|« Prev||Gregory and the Universal Episcopate||Next »|
§ 51. Gregory and the Universal Episcopate.
The activity, of Gregory tended powerfully to establish the authority of the papal chair. He combined a triple dignity, episcopal, metropolitan, and patriarchal. He was bishop of the city of Rome, metropolitan over the seven suffragan (afterwards called cardinal) bishops of the Roman territory, and patriarch of Italy, in fact of the whole West, or of all the Latin churches. This claim was scarcely disputed except as to the degree of his power in particular cases. A certain primacy of honor among all the patriarchs was also conceded, even by the East. But a universal episcopate, including an authority of jurisdiction over the Eastern or Greek church, was not acknowledged, and, what is more remarkable, was not even claimed by him, but emphatically declined and denounced. He stood between the patriarchal and the strictly papal system. He regarded the four patriarchs of Constantinople, Alexandria, Antioch, and Jerusalem, to whom he announced his election with a customary confession of his faith, as co-ordinate leaders of the church under Christ, the supreme head, corresponding as it were to the four oecumenical councils and the four gospels, as their common foundation, yet after all with a firm belief in a papal primacy. His correspondence with the East on this subject is exceedingly important. The controversy began in 595, and lasted several years, but was not settled.
John IV., the Faster, patriarch of Constantinople, repeatedly used in his letters the title “oecumenical” or “universal bishop.” This was an honorary, title, which had been given to patriarchs by the emperors Leo and Justinian, and confirmed to John and his successors by a Constantinopolitan synod in 588. It had also been used in the Council of Chalcedon of pope Leo I.216216 Gregory alludes to this fact in a letter to John (Lib. V. 18, in Migne’s ed. of Greg. Opera, vol. III. 740) and to the emperor Mauricius (Lib. V. 20, in Migne III. 747), but says in both that the popes never claimed nor used ”hoc temerarium nomen.” ... ”Certe pro beati Petri apostolorum principis honore, per venerandam Chalcedonensem synodum Romano pontifici oblatum est [nomen istud blasphemiae]. Sed nullus eorum unquam hoc singularitatis nomine uti consensit, dum privatum aliquid daretur uni, honore debito sacerdotes privarentur universi. Quid est ergo quod nos huius vocabuli gloriam et oblatam non quaerimus, et alter sibi hanc arripere at non oblatam praesumit?” Strictly speaking, however, the fact assumed by Gregory is not quite correct. Leo was styled οἰκουμενικὸςἀρχιεπίσκοποςonly in an accusation against Dioscurus, in the third session of Chalcedon. The papal delegates subscribed: Vicarii apostolici universalis ecclesiae Papae, which was translated by the Greeks: τῆςοἰκουμενικῆςἐκκλησίαςἐπισκόπου. The popes claimed to be popes (but not bishops) of the universal church. See Hefele, Conciliengesch. II. 526. Boniface III is said to have openly assumed the title universalis episcopis in 606, when he obtained from the emperor Phocas a decree styling the see of Peter ”caput omnium ecclesiarum.” It appears as self-assumed in the Liber Diurnus, a.d.682-’5, and is frequent after the seventh century. The canonists, however, make a distinction between “universalis ecclesiae episcopus.” and ”episcopus universalis“ or ”oecumenicus,” meaning by the latter an immediate jurisdiction in the diocese of other bishops, which was formerly denied to the pope. But according to the Vatican system of 1870, he is the bishop of bishops, over every single bishop, and over all bishops put together, and all bishops are simply his vicars, as he himself is the vicar of Christ. See my Creeds of Christendom, I. 151. But Gregory I. was provoked and irritated beyond measure by the assumption of his Eastern rival, and strained every nerve to procure a revocation of that title. He characterized it as a foolish, proud, profane, wicked, pestiferous, blasphemous, and diabolical usurpation, and compared him who used it to Lucifer. He wrote first to Sabinianus, his apocrisiarius or ambassador in Constantinople, then repeatedly to the patriarch, to the emperor Mauricius, and even to the empress; for with all his monkish contempt for woman, he availed himself on every occasion of the female influence in high quarters. He threatened to break off communion with the patriarch. He called upon the emperor to punish such presumption, and reminded him of the contamination of the see of Constantinople by such arch-heretics as Nestorius.217217 See the letters in Lib. V. 18-21 (Migne III. 738-751). His predecessor, Pelagius II. (578-590), had already strongly denounced the assumption of the title by John, and at the same time disclaimed it for himself, while yet clearly asserting the universal primacy of the see of Peter. See Migne, Tom. LXXII. 739, and Baronius, ad ann. 587.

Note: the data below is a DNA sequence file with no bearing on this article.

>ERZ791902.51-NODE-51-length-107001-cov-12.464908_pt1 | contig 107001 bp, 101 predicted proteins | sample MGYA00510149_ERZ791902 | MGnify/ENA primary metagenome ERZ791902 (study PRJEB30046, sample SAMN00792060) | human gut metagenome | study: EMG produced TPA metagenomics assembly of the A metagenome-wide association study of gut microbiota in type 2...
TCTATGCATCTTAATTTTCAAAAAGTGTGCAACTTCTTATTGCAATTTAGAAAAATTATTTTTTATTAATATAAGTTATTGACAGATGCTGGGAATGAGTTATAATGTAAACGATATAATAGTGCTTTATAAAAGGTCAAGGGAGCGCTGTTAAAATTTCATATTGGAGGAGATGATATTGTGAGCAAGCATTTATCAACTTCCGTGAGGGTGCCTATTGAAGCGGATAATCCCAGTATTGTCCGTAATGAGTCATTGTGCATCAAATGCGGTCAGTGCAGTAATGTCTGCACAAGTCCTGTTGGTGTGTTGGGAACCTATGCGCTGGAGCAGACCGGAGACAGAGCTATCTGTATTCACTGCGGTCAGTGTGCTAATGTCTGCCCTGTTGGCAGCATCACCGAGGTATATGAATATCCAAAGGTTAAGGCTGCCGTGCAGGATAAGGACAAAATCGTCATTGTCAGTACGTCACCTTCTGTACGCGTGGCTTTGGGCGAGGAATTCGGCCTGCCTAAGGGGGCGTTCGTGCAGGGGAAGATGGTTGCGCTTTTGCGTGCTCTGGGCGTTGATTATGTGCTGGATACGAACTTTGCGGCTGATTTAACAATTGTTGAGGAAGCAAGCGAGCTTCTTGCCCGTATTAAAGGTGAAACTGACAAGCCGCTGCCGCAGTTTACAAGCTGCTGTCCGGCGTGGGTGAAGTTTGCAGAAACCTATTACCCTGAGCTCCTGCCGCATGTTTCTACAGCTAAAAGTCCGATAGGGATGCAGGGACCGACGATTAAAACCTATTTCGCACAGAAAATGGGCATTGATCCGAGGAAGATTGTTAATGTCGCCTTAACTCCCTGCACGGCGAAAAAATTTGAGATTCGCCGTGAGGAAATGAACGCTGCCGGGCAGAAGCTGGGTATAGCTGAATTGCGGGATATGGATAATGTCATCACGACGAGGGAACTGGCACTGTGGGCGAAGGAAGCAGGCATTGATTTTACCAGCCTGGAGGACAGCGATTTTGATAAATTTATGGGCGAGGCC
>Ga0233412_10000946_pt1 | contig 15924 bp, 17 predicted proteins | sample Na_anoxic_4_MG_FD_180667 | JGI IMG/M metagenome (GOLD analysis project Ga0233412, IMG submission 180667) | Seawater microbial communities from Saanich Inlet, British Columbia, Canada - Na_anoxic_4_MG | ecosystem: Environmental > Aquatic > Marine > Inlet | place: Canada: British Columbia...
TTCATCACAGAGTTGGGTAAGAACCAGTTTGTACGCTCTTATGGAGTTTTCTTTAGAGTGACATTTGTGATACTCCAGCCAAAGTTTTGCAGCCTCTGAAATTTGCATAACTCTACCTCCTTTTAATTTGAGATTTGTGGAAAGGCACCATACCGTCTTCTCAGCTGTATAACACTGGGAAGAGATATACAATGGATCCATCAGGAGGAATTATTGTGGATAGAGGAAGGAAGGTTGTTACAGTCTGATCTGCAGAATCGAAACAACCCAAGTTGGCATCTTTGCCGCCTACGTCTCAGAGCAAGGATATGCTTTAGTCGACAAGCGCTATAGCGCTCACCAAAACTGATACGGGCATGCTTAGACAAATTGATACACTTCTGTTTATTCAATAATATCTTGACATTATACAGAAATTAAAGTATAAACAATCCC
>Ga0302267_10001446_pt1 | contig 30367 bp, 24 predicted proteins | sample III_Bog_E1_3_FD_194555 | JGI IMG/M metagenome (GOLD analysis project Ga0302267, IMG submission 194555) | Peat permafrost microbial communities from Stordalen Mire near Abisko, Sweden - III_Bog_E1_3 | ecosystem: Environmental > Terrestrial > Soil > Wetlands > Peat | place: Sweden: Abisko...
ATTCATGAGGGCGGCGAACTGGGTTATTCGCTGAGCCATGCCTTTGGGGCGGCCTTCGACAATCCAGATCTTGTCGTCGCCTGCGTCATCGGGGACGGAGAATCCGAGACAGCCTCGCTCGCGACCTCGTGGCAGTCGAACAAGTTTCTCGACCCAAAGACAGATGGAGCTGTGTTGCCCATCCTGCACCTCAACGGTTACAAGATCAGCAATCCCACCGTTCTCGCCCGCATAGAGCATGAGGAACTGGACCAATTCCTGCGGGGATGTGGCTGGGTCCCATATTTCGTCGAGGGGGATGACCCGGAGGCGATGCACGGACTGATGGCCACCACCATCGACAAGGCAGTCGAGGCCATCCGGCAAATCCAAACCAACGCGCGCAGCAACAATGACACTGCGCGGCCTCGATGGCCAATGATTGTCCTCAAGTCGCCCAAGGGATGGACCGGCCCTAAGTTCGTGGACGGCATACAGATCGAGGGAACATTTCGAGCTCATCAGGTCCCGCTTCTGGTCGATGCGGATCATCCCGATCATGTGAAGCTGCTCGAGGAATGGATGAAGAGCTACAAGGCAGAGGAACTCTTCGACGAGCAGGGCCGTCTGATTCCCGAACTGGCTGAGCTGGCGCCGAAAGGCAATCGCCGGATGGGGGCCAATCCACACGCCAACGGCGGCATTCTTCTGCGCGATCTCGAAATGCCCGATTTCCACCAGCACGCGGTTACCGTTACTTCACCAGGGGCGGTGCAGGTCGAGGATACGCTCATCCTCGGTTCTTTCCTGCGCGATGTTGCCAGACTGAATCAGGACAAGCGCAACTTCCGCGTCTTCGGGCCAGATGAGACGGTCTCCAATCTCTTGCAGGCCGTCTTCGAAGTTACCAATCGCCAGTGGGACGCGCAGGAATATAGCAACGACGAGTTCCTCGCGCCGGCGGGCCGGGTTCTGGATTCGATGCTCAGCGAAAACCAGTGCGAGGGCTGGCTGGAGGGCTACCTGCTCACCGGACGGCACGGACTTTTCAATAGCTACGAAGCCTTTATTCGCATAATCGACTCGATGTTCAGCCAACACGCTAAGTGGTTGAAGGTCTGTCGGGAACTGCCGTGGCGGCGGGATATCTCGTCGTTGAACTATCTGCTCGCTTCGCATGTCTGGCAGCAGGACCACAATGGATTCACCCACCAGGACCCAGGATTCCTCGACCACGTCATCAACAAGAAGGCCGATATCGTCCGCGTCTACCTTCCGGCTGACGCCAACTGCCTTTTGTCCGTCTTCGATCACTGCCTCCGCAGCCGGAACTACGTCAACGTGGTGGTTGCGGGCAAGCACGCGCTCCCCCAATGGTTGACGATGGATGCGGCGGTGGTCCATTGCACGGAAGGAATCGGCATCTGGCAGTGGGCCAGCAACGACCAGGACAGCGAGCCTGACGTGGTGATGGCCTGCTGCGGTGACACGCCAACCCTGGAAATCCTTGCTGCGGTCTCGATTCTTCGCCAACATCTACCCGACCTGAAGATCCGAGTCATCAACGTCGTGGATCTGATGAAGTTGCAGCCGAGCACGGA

Failing in his efforts to change the mind of his rival in New Rome, he addressed himself to the patriarchs of Alexandria and Antioch, and played upon their jealousy; but they regarded the title simply as a form of honor, and one of them addressed him as oecumenical pope, a compliment which Gregory could not consistently accept.218218 Ep. V. 43: ad Eulogium et Anastasium episcopos; VI. 60; VII. 34, 40.
After the death of John the Faster in 596 Gregory instructed his ambassador at Constantinople to demand from the new patriarch, Cyriacus, as a condition of intercommunion, the renunciation of the wicked title, and in a letter to Maurice he went so far as to declare, that “whosoever calls himself universal priest, or desires to be called so, was the forerunner of Antichrist.”219219 Ep. VII. 13: ”Ego autem confidenter dico quia quisquis se universalem sacerdotem vocat, vel vocari desiderat, in elatione sua Antichristum praecurrit, quia superbiendo se caeteris praeponit.”